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The Sony DSC-T3 is also characterized by its stand-out LCD screen. Made with particular care, the 2.5" Transflective Clear Photo LCD screen is designed to maximize image quality by inhibiting glare from reflected light as well as solarization. The LCD is designed to provide higher resolution and brightness and greater contrast for a superior image. This massive LCD takes up about 2/3 of the entire back of the camera. The portable DSC-T3 does not overlook the importance of hybrid capabilities for the traveling shooter. On those occasions when video capture is preferred and all that is available is the digital camera in your pocket, the T3 should serve. When set in MPEG-VX Fine mode, the T3 will record video with 640x480 pixels of resolution at 30 frames per second. While the T3 can not rival many devoted camcorders, the frame rate and resolution available make the DSC-T3 as good a video recorder as can be expected from a digital camera and more than sufficient for the impulse videographer. The Sony Cyber-shot DSC-T3 is set to hit the retail world in October at US$500.
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Another camera new to Sony’s repertoire is the Cyber-shot DSC-L1 (spec sheet). Unlike the DSC-T3 or DSC-V3, the DSC-L1 marks the debut of this "ultra-compact" styling for Sony. With 4.1 megapixels of resolution, a Carl Zeiss Vario-Tessar 3x optical zoom lens and a multitude of exterior color options, the DSC-L1 is armed for performance and flash, with a hint of grace.

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According to Greg Young, Sony’s general manager for digital still camera marketing, "decades of expertise in miniaturization have enabled us to achieve a balance between fashionable design and such advanced features as the world’s smallest zoom lens." This priority for design holds true with the L1, offering four color selections to choose from. There is the standard brushed silver model, a dark-blue matte, a dark-red piano gloss, as well as a more formal black frame. Like a sports car of the point-and-shoot digital camera industry, performance and appeal are the shared principles behind the L1, tailoring the camera to the stylish and quality-driven consumer. The compact 3 ¾" x 1 ¾" x 1" frame around it also contains a 1.5" transflective LCD, designed to combat difficult viewing conditions and glare from sunlight.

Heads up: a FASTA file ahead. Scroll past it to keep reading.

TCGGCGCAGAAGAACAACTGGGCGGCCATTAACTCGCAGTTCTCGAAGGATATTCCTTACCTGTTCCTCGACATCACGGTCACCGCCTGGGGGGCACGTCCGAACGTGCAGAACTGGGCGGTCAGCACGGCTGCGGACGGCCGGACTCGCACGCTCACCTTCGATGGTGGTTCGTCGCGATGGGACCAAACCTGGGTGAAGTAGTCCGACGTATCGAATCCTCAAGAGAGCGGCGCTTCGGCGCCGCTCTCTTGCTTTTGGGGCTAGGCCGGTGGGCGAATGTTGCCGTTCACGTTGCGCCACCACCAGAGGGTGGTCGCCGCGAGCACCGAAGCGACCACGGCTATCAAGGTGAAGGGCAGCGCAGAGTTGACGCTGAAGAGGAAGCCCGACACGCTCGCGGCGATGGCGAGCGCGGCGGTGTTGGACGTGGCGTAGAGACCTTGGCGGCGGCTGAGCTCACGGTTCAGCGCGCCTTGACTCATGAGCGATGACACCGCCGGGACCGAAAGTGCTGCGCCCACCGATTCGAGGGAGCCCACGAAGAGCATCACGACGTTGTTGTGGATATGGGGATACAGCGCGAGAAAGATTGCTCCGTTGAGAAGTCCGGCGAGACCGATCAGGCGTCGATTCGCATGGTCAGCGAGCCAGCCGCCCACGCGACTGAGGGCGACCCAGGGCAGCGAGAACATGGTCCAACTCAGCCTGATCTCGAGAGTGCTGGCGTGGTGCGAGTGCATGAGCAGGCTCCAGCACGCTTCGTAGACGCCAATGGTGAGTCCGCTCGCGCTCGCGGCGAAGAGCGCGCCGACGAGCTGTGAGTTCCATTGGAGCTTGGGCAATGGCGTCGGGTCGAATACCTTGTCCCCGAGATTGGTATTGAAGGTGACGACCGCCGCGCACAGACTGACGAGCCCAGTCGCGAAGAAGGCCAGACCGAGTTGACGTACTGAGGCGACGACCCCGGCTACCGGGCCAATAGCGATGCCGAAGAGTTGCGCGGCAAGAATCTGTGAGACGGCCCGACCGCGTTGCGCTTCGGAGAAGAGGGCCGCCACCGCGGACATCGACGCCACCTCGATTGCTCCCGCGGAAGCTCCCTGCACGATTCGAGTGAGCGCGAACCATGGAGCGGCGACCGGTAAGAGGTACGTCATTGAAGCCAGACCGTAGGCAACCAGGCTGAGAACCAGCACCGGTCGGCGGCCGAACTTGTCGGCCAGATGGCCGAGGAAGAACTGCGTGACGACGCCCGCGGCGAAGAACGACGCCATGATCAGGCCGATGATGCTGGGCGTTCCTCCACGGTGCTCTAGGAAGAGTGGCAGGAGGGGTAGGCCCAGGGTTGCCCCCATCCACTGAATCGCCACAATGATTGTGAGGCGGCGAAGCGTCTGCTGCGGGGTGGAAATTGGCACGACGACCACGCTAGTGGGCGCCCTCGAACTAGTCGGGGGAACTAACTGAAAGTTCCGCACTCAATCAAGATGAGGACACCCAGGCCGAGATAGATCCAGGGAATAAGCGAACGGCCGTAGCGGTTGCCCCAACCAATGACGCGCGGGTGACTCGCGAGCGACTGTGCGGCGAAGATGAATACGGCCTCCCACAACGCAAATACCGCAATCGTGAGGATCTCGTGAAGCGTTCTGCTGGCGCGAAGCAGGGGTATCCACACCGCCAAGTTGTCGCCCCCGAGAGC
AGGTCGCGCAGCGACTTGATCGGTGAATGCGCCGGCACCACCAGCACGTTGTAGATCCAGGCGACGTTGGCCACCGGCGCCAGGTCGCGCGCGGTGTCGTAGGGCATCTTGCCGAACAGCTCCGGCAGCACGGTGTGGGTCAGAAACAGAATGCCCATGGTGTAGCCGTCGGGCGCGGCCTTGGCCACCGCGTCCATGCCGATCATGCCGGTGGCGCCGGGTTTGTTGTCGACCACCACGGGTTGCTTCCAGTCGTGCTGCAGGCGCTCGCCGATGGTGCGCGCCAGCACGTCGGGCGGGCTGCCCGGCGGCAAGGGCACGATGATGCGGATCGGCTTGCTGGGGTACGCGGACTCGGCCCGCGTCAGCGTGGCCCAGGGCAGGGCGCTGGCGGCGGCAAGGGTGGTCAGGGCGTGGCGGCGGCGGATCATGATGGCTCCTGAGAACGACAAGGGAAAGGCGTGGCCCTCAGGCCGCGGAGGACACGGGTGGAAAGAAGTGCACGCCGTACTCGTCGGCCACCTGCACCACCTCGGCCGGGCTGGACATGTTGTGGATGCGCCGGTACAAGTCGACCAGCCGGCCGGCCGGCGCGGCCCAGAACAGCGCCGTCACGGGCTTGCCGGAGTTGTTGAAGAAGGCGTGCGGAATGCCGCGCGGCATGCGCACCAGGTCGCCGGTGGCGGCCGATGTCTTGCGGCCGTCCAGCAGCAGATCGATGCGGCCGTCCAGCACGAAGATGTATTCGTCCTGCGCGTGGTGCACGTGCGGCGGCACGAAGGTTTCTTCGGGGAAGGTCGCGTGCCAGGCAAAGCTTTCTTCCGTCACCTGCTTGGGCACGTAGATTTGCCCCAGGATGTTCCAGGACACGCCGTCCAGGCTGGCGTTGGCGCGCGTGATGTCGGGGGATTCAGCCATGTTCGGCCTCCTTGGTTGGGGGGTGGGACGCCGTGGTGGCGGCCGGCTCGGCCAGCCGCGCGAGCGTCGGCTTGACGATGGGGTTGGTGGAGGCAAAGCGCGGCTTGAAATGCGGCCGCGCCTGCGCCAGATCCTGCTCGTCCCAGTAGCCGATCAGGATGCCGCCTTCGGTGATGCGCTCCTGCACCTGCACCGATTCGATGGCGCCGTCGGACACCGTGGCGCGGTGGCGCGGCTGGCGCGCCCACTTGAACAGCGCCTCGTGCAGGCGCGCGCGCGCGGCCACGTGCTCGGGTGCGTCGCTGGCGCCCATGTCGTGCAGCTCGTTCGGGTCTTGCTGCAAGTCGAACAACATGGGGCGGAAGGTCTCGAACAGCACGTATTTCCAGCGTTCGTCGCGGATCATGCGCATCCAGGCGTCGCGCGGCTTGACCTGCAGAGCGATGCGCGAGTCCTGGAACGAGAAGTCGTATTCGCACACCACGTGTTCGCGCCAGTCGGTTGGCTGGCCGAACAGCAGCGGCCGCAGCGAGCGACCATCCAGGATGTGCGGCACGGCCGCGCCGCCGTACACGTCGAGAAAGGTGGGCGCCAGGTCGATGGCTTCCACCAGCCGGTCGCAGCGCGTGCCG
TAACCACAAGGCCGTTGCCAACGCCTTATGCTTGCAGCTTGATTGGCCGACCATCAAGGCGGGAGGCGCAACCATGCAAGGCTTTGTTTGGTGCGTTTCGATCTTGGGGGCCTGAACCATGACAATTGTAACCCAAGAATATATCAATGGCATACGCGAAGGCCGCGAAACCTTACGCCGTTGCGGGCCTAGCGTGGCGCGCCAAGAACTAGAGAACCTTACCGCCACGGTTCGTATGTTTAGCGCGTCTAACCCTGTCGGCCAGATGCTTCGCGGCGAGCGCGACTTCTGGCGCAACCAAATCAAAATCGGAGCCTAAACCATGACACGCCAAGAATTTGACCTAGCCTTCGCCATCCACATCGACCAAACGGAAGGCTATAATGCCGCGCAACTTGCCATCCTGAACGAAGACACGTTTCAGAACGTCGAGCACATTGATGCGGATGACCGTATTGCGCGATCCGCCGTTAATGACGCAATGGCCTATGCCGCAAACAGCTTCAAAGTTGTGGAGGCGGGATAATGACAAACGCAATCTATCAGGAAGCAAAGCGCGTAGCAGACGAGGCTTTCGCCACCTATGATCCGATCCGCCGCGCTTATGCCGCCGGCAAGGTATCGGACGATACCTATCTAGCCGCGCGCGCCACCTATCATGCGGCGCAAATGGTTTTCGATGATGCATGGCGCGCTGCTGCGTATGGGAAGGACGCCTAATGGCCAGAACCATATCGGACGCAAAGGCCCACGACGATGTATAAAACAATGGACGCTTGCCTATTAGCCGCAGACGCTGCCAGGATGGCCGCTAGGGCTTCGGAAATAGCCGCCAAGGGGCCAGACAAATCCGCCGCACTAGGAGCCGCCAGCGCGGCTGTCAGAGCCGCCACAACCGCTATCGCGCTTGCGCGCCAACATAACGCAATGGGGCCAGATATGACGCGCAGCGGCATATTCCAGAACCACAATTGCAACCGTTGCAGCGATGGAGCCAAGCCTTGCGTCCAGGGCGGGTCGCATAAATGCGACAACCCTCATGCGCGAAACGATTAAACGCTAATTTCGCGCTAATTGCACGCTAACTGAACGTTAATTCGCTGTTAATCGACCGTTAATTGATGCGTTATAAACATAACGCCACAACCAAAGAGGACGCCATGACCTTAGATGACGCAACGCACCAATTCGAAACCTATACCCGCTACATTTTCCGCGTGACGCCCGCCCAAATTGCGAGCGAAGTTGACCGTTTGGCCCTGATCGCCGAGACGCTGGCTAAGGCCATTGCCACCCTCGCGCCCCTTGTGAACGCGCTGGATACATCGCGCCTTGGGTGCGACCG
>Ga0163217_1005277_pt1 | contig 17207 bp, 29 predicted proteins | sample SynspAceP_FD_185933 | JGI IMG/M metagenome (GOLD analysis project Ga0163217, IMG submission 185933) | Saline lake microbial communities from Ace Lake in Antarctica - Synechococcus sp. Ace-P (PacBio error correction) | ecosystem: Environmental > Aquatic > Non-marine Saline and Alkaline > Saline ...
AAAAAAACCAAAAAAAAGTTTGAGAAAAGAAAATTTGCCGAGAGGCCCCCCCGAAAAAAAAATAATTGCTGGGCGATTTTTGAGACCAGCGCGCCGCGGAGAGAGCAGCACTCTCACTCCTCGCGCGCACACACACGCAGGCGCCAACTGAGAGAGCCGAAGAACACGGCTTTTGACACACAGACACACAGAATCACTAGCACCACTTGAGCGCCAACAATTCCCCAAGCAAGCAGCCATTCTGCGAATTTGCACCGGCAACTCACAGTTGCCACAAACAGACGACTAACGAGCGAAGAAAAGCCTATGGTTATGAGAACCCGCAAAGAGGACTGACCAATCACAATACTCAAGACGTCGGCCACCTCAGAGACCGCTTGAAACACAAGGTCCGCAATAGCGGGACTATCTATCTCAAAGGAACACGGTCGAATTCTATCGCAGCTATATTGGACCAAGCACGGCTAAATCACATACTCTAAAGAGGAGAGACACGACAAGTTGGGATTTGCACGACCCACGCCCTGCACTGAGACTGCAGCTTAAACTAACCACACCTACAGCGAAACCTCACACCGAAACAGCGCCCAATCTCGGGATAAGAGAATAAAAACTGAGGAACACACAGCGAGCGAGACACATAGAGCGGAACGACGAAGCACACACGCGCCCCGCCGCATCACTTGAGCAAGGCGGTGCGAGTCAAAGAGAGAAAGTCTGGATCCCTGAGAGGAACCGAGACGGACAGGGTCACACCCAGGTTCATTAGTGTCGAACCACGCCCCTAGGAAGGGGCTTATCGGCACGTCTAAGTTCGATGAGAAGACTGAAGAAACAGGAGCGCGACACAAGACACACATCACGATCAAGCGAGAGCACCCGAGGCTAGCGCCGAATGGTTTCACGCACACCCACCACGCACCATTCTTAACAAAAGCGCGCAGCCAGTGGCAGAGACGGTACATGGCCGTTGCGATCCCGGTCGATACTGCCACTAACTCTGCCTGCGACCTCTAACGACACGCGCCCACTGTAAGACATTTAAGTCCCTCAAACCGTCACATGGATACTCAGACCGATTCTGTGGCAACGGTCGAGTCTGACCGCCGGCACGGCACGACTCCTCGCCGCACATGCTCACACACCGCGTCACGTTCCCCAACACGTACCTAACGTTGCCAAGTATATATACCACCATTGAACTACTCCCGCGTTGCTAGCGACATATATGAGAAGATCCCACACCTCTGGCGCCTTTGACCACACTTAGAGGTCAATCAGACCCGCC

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The L1 contains new forms of focusing technology that help maintain focus while moving across spatial planes. The linear focus drive and compact high-resolution optical system enable the user to zoom in and out while maintaining focus. This should cut the delay when moving in for a close-up shot and give the L1 user the advantage of actual continuous focus. Sony also offers a few accessory packages for the L1. There is an accessory kit (ACC-CFT) that comes with a leather carrying case and a spare battery. For those who are interested in the accessory case without the battery, there is the leather case package (LCS-UP), designed to protect and pad the L1. A grey polyurethane carrying